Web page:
This is part 2 of a series by Metis Sr. Data Scientist Zach Miller dedicated to investigating how Monte Carlo can be a great tool. Part 1 introduces the concept of Monte Carlo, and in part 3 (coming soon), he'll try to outsmart a casino using Monte Carlo techniques.
How do we work with Monte Carlo in Python?
A great tool for doing Monte Carlo simulations in Python is the numpy library. Today we'll focus on using its random number generators, as well as some traditional Python, to set up two sample problems. These problems will lay out the best way for us think about building our simulations in the future. Since I plan to spend the next blog talking in detail about how we can use MC to solve much more complicated problems, let's start with two simple ones:
- If I know that 70% of the time I eat chicken after I eat beef, what percentage of my overall meals are beef?
- If there really was a drunk guy randomly walking around a bar, how often would he make it to the bathroom?
To make this easy to follow along with, I've uploaded some Python notebooks where the entirety of the code is available to view and there are notes throughout to help you see exactly what's going on. So click on over to those, for a walk-through of the problem, the code, and a solution. After seeing how we can setup simple problems, we'll move on to trying to defeat video poker, a much more complicated problem, in part 3. After that, we'll investigate how physicists can use MC to figure out how particles will behave in part 4, by building our own particle simulator (also coming soon).
The Average Dinner Notebook will introduce you to the idea of a transition matrix, how we can use weighted sampling and the idea of using a large amount of samples to be sure we're getting a consistent answer.
The Random Walk Notebook will get into deeper territory of using a detailed set of rules to lay out the conditions for success and failure. It will teach you how to break down a big chain of motions into single calculable actions, and how to keep track of winning and losing in a Monte Carlo simulation so that you can find statistically interesting results.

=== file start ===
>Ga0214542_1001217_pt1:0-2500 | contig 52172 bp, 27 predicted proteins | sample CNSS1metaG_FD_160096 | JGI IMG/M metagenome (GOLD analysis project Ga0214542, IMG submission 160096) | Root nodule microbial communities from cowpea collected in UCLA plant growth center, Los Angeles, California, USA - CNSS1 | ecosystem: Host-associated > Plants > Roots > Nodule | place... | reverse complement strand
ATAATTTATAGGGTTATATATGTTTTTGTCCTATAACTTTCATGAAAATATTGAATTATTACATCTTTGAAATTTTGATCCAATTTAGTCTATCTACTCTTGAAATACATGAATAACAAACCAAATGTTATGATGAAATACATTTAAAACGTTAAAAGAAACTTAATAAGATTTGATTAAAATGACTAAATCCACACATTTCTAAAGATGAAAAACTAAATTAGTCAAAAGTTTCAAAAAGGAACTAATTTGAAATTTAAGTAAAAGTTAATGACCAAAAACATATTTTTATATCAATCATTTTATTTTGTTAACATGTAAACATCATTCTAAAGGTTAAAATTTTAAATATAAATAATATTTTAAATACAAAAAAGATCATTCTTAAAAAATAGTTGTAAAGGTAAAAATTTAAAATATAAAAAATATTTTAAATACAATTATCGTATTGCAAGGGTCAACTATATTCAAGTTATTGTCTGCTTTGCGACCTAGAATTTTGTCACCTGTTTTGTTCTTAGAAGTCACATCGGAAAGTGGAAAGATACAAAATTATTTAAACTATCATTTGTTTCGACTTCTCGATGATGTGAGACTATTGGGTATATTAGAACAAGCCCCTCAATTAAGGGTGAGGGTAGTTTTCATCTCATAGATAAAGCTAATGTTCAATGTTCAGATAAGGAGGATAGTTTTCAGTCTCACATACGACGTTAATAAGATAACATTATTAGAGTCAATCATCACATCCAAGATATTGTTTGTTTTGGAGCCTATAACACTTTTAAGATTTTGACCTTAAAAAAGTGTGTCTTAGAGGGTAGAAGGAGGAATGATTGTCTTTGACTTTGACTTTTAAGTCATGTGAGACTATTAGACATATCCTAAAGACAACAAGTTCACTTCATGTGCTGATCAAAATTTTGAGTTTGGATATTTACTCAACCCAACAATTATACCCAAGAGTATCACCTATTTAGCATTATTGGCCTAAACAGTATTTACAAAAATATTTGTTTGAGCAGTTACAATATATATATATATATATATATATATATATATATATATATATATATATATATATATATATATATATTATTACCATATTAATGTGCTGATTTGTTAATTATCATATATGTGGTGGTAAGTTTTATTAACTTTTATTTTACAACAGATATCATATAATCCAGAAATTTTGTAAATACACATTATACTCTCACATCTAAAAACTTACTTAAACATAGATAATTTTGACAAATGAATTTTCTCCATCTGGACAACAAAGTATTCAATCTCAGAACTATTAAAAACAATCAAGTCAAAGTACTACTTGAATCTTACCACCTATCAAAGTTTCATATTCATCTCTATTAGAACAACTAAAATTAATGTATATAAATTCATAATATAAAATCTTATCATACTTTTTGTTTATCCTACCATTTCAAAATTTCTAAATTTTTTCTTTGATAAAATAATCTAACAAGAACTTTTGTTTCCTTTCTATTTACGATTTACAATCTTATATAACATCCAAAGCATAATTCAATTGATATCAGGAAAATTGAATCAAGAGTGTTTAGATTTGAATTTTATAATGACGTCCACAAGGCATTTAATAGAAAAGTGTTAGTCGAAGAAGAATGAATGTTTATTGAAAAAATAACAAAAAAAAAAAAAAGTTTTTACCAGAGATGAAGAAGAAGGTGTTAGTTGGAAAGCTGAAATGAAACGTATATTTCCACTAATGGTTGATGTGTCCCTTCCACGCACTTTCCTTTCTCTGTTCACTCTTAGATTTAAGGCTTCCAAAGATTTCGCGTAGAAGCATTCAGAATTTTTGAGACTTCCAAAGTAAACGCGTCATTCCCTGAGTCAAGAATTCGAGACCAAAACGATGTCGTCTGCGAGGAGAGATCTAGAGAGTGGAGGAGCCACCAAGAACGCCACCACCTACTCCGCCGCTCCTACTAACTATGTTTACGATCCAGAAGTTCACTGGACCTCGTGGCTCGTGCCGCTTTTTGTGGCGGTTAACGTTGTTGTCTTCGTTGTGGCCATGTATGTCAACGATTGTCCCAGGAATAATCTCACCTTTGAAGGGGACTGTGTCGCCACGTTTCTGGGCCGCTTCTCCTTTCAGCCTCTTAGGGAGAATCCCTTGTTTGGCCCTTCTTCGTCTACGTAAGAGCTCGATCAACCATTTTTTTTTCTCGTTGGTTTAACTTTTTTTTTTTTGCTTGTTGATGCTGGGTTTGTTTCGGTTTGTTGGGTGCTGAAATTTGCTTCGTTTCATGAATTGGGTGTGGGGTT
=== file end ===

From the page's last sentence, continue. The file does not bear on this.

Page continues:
So what did we learn?
We've gained the ability to use numpy's random number generator to extract statistically significant results! That's a huge first step. We've also learned how to frame Monte Carlo problems such that we can use a transition matrix if the problem calls for it. Notice that in the random walk the random number generator didn't just choose some state that corresponded to win-or-not. It was instead a chain of steps that we simulated to see whether we win or not. On top of that, we also were able to convert our random numbers into whatever form we needed, casting them into angles that informed our chain of motions. That's another big part of why Monte Carlo is such a flexible and powerful technique: you don't have to just pick states, but can instead pick individual motions that lead to different possible outcomes.
In the next installment, we'll take everything we've learned from these problems and work on applying them to a more complicated problem. In particular, we'll focus on trying to beat the casino in video poker.
Read Part 1 of Zach's series on Monte Carlo here. Want to hear Zach discuss data science live? He's hosting an online event February 15th on Recommendation Engines and How They Work. To receive an invitation, apply to our data science bootcamp by February 12th.